Antonio Ramalho Eanes, Portugal's soldier-president, likes to go horseback riding in the capital's Monsanto park on Sundays. But the last thing he wants to be is a man on horseback.
The chaotic course of Portuguese politics, however, has forced him to risk having the politicans accuse him of just a temptation.
Eanes, in his first interview as president, made clear that he does not believe his small country, beset with major economic problems, can afford a democracy whose politicians believe in politics as usual.
"There has been os much ideology in this country that people are fed up . . . The people are not seeking political brand names but achievements," he said.
The stern Eanes, 43, was a gymteacher in the army. He grips the wooden arms of his chair in Belem Palace as he were afraid he might start gesticulating. But unlike in his public appearance, he offers a shy, almost relaxed smile occasionally.
Eanes indicated that althoug he is offering the politicans in parliament a last chance to get together on a government, he is not going to wait very long. "I'm disposed to give them the time they ask for - if the political situation allows it."
In a solemn address to the nation Friday night following a week of self imposed silence, Eanes refrained from setting any time limits. But in the interview he said tha tif they have not shown within a week that they can form a coalition, he will move into the next phase - an attempt to form a government headed by an independent figure with party mea under him in the Cabinet.
That approach, Eanes said, would get another week's try. If that failed, he would appoint a Cabinet for the sole purpose of preparing new elections. The present political leadership is parliament, especially the Socialist Party of former premier Marie Soares, can expect ot emerge greatly diminished in such a contest.
His approach to politics is novel in a country given to expansiveness, position-taking and overstatement. Eanes said he had refused to see any politicans in the week's interval between the fall of the latest government and the presidential address to the nation because "everybody needed to reflect calmly, to de-dratatize things and to have a little silence for a few days."
The Socialist Party, in its first reaction to the speech yesterday, complained about this refused to talk things over. Most of the other parties, including the Communists, hailed the president's speech.
Eanes finally said he would start seeing the party leaders on Tuesday.
One of the leaders he is likely to have the most relaxed talk with is Communist party chief Alvaro Cunhal, although in 1975, Eanes led the military men who headed of a Communist takeover. Since having theif union demonstrations forced off the streets by Eanes' soldiers, the Communists have been on their best behaviour.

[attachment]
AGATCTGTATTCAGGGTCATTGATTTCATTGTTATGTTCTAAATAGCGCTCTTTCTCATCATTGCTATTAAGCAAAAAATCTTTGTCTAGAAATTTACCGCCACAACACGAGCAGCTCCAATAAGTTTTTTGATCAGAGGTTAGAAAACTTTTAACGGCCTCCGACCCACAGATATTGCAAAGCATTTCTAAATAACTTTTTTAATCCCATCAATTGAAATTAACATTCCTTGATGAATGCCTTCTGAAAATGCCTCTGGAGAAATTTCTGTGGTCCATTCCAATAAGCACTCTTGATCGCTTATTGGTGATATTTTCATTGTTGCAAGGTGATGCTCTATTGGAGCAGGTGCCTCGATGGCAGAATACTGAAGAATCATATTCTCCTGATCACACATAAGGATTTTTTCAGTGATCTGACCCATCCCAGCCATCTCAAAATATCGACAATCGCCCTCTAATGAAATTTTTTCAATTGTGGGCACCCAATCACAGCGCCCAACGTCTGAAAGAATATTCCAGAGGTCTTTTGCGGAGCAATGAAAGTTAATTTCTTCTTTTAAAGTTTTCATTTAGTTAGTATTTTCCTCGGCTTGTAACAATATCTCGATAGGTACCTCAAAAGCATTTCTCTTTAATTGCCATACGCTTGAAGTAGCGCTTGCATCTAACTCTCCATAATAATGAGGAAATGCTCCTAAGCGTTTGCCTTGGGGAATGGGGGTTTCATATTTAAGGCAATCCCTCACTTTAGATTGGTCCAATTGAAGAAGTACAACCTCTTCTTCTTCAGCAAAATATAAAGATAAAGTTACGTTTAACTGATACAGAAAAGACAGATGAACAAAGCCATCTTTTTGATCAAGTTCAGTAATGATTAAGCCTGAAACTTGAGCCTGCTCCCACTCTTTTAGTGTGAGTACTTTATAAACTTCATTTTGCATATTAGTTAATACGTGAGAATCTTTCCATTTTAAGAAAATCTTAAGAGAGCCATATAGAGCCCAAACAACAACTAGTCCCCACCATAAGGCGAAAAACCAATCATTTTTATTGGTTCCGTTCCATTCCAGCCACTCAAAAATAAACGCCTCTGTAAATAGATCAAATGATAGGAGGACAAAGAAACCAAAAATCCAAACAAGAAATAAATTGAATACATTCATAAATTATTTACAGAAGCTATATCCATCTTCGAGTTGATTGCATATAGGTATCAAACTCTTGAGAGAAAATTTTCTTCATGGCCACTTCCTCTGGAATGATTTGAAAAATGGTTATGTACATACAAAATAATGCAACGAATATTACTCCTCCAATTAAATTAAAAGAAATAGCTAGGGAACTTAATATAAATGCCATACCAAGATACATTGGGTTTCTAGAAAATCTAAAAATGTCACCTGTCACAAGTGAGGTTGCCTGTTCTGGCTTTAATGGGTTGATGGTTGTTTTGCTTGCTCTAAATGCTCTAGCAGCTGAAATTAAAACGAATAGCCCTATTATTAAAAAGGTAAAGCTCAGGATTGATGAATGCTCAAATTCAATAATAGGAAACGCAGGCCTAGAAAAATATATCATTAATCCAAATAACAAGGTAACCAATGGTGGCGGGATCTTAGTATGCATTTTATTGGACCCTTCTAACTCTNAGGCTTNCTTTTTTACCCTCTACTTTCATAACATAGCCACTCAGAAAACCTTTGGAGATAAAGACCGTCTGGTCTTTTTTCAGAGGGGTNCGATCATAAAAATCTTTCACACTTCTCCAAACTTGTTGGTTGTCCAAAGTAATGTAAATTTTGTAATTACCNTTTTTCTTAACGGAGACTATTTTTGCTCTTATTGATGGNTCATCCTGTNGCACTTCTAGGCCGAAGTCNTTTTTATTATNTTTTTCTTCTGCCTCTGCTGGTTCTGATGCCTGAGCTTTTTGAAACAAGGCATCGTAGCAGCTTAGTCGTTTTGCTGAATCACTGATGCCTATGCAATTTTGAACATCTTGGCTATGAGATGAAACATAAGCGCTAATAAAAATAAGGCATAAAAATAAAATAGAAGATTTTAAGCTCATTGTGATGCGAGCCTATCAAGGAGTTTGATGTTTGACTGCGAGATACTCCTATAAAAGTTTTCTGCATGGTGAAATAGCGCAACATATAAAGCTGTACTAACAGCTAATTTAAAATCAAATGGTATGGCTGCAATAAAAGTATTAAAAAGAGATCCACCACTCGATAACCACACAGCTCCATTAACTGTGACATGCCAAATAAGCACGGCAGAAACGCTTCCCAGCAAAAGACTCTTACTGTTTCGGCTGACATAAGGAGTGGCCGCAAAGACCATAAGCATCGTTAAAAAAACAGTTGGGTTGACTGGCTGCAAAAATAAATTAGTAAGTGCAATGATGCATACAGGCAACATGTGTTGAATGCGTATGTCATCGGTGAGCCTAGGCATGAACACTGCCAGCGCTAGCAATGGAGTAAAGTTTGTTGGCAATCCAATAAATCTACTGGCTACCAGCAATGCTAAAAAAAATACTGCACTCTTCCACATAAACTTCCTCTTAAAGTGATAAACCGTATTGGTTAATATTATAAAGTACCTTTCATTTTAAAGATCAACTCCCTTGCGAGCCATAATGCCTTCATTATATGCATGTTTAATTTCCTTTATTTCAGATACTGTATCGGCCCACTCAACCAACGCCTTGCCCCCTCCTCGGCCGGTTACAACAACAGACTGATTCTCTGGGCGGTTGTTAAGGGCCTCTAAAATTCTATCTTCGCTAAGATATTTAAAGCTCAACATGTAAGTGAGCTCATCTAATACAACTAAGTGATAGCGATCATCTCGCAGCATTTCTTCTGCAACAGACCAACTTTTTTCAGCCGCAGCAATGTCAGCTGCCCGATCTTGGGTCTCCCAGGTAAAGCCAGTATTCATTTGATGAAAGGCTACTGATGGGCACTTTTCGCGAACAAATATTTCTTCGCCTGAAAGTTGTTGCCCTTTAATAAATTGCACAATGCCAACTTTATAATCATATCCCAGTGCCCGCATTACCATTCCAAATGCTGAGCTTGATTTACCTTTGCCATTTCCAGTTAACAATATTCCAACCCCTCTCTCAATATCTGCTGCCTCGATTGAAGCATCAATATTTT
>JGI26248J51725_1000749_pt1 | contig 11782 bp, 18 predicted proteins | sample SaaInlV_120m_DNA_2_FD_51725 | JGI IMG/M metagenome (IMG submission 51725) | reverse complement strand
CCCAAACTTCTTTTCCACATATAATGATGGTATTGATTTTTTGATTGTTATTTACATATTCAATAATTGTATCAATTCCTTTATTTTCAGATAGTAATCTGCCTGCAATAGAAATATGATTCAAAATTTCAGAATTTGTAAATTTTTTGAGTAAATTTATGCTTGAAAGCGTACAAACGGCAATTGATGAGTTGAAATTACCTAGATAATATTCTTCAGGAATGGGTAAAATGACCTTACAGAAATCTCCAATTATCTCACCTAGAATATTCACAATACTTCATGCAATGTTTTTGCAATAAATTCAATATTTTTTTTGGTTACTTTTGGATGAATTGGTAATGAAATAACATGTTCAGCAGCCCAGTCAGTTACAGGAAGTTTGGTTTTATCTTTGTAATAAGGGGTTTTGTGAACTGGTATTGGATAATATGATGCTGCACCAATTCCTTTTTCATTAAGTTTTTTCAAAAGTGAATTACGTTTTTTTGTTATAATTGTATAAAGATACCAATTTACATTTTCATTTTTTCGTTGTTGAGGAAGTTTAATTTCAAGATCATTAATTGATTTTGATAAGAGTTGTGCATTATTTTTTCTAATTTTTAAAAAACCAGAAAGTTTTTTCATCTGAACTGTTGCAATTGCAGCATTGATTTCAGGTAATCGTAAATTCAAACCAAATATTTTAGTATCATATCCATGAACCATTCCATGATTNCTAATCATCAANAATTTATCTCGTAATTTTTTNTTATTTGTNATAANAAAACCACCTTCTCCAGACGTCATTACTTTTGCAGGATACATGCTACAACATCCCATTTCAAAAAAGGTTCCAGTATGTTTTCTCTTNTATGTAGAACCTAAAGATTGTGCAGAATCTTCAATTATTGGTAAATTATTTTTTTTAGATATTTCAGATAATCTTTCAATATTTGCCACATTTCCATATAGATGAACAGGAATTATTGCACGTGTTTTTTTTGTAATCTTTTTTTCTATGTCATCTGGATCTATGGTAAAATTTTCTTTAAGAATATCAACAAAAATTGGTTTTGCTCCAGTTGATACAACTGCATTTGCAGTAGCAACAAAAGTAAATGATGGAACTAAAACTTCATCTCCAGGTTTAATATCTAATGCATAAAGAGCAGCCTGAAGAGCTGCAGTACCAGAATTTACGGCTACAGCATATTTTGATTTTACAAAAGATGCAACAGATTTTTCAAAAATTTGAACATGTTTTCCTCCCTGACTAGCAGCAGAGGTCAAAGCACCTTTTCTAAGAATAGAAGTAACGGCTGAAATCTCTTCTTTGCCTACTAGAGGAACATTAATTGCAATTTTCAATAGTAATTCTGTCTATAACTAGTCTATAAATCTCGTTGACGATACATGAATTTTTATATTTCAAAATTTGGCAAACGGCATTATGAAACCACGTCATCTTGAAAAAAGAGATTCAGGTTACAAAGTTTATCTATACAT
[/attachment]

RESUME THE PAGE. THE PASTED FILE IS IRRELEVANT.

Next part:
Speaking of the Communists, Eanes was free with his compliements. "Compared to other parties," he said, "the Communist Party does not have the same type of problems that leap to the eyes of the militants and the population. They project an image of capability, of cohesion and of organization that leaves a good impression, even to outside observers . . . The Communist Party doesn't try any more to impose its ideogoly but rather to offer solutions to problems. To solve those problems it sometimes uses the most competent people even if they don't belong to the party."
In contrast, Eanes' most tense talk is likely to be with the Socialist Soares. Although the president insists he could work smoothly with Soares again, Eanes showed in his speech that he has not yet forgiven his expremier for having "subjected the regime to excessive risks and dangers."
This summer, Soares outraged Eanes' military sense of honor by going back on a pledge to resign as premier if his party, the largest in parliament, lost the majority it enjoyed through a coalition.
When Soares told Eanes that his party wouod not let him resign after all, the incensed president dismissed him.
Eanes was once quoted by a Brazilian journalist in what was supposed to be an off-the-record conversation as saying he dislikes Soares personally. Some analysts hold that the two men are condemned to work with each other since recent events show that neither can rule wihtout the other. Eanes seems to be out to prove, however, that is not necessarily so.
THe threat of elections gives the president the upper hand, even though he says he would rather avoid them. The uncharismatic Eanes, who reads his TV addresses with his eyes glued to his text, seems to be at the height of a personal prestige, surprising the popularity he enjoyed when he was elected president with nearly 62 percent of the vote in 1976.
Now, Eanes seems to be working out a direct relationship with the electorate that reaches over the heads of the politicans. "Democracy," he said, "shouldn't be a game in Lisbon between the parties and the president, but something involving the whole population. Maybe that is too ambitious an approach. We shall see . . . It is my historical responsibility," he said, "first to consolidate democracy and second to act so that the consitution works fully to let the Portugues people see both its defects and its good points. Then the people could say what changes thay may possibly desire, including the kind oof presidency they want in the future."